UPDATED May 2017
This is about trust. It is about ethics. It is about where we are all headed as a society and what sort of a world we wish to build. It is about the men and women who place themselves at the head of the movement, not just the SWP which is less relevant than you'd guess, but the entire culture of the various left groups, what their motives really are and the difference between lip-service and action.
When you treat human beings as disposable objects in the name of la causa, when appropriation of activists' labour and good will is the norm, when exploitation of your own side goes unchallenged, sexual abuse is one probable outcome.
The rape allegations that sent the Socialist Workers Party (SWP) into freefall and a near fatal crisis are a manifestation of a deeper problem in the organisation. The alleged sex abuse seems to have been of a different order to that of the Workers Revolutionary Party in the 1970s and 80s: Gerry Healy regularly raped women activists and the WRP's internal regime was straightforwardly violent. I was a member of the SWP between 1996 and 2001, and running the press operation for Globalise Resistance (Gr), Socialist Alliance (SA), Stop The War Coalition (STWC) and Media Workers Against the War (MWAW) until 2003. If anything, I found the leading men in the SWP curiously sexless and not half as attractive as the women, and can count the episodes of sex pesting I heard about on the fingers of one hand (without the thumb).
There was the guy who we jokingly named the Lothario of the Left, who seemed all talk and no trousers (he wished!) and who I thought posed no real threat beyond being a bit of a pain in the butt (he wished!). The more serious rumours concerned one senior member of the central committee (now dead) who was said to get so predatory when he was drunk that his close comrades had to keep him away from young women.
However, in 2012, the case of a young SWP woman comrade who accused a senior party member of rape — said to have occurred when she was 17 and he 46 — generated widespread horror when the arrogant, self-serving way they dealt with this case (plus at least one other involving the same party leader) demonstrated how distant from socialist principles they were. Having read the kangaroo court transcript (Jan 2013) and the cryptic comments at SU and seen SWP males up close, I suspect that two odd-looking men (politics being showbiz for ugly people) were so repressed that, when they were in proximity to female activists, the power of their party status went to their heads.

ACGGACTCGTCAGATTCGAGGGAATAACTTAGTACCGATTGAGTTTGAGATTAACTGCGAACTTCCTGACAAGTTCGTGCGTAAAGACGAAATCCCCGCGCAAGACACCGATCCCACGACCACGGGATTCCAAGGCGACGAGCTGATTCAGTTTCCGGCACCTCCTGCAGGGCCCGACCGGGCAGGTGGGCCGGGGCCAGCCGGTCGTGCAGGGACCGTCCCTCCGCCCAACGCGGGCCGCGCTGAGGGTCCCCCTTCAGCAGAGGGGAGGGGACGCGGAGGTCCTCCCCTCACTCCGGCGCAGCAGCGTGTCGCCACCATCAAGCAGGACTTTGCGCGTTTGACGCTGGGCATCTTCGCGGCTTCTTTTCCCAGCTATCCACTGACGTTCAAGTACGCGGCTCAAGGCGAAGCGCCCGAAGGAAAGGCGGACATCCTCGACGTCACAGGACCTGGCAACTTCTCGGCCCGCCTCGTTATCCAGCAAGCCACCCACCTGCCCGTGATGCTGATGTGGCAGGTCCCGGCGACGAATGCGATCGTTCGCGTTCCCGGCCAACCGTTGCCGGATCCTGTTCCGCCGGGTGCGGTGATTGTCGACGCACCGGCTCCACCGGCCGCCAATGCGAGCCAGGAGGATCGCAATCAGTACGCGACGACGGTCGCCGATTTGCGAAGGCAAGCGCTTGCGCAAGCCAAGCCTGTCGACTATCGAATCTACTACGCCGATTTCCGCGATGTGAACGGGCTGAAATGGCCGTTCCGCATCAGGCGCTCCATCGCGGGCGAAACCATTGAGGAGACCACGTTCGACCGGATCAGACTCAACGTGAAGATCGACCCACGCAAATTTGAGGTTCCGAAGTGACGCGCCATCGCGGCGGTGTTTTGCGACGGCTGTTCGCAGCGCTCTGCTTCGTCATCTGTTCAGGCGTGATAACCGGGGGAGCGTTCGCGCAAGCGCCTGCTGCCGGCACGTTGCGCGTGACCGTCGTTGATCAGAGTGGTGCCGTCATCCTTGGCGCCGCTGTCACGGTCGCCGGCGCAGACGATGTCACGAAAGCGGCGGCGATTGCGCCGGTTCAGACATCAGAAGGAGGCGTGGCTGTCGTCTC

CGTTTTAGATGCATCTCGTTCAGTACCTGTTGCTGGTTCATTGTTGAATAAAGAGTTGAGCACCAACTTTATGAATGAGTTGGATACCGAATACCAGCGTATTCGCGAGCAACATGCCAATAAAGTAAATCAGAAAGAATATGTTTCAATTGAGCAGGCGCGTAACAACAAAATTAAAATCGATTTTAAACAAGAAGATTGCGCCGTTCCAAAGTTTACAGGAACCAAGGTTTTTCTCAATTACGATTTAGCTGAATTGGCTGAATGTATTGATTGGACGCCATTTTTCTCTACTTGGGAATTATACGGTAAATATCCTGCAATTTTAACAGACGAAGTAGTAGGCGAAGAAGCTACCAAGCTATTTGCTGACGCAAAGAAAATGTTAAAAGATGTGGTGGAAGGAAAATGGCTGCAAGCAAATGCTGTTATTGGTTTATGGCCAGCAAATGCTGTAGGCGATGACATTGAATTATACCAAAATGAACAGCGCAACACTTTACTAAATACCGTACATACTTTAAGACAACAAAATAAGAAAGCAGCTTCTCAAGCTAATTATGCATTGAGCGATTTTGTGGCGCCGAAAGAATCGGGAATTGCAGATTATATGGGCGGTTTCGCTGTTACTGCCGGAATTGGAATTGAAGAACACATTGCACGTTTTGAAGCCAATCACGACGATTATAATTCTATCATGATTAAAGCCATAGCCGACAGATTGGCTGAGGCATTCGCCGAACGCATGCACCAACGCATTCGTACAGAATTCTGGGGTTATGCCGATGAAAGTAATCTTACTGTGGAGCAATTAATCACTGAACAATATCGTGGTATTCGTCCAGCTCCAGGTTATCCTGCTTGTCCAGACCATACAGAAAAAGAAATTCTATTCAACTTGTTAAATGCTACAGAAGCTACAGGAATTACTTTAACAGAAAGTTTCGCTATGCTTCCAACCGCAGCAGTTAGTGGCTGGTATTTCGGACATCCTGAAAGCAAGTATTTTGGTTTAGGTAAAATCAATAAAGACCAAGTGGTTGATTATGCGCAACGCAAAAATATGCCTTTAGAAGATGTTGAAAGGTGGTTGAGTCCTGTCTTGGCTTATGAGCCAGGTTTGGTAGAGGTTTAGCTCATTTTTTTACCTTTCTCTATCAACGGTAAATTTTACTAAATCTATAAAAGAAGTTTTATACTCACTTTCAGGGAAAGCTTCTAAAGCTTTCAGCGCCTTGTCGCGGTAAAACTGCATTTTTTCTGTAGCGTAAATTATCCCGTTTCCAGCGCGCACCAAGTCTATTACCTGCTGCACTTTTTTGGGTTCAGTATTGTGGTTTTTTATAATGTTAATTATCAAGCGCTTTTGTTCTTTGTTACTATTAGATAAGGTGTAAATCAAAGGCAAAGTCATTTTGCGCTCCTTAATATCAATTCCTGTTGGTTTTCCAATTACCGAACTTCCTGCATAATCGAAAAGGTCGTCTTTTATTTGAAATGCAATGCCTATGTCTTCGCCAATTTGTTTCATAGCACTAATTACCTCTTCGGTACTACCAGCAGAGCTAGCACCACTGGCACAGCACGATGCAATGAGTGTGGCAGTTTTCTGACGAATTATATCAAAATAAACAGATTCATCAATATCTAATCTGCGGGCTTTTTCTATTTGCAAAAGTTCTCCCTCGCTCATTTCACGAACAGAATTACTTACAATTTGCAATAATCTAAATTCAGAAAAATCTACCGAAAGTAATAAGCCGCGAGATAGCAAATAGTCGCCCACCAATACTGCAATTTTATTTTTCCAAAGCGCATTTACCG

This has its roots not only in the larger society but in the culture of the organisation. It's all very well the SWP flaming their critics, but this has been building for years. They continue to stick their fingers in their ears when they should have been addressing the objectification of their own members.
I can empathise totally with Comrade W, a woman who has struggled to get a fair hearing, sympathy and respect from her comrades, not to mention an overhaul of dodgy practises, over two years or more and then in desperation went for broke and reported it to the party's internal disputes committee. Subsequent events are a clear marker of how far they have degenerated without even knowing it.
The cases of sexual abuse now surfacing are a symptom of a deeper problem inside the left. Whether it's ripping off their activists for wages, thieving their intellectual efforts and claiming credit for their successes, ignoring patterns of abuse has emboldened the abusers and led to a diminishing regard for their members until the logical conclusion of that trajectory — where even someone's body is no longer their own — is reached. And here we are at that particular terminus.
As one former SWP member says in today's Guardian report on the matter:
She added that she was coming forward two years later because she believes the SWP is a dangerous environment for women: "I want people to know it's a systemic thing. They've done this a few times, covered things up in the interests of the party and it's a dangerous environment to be in."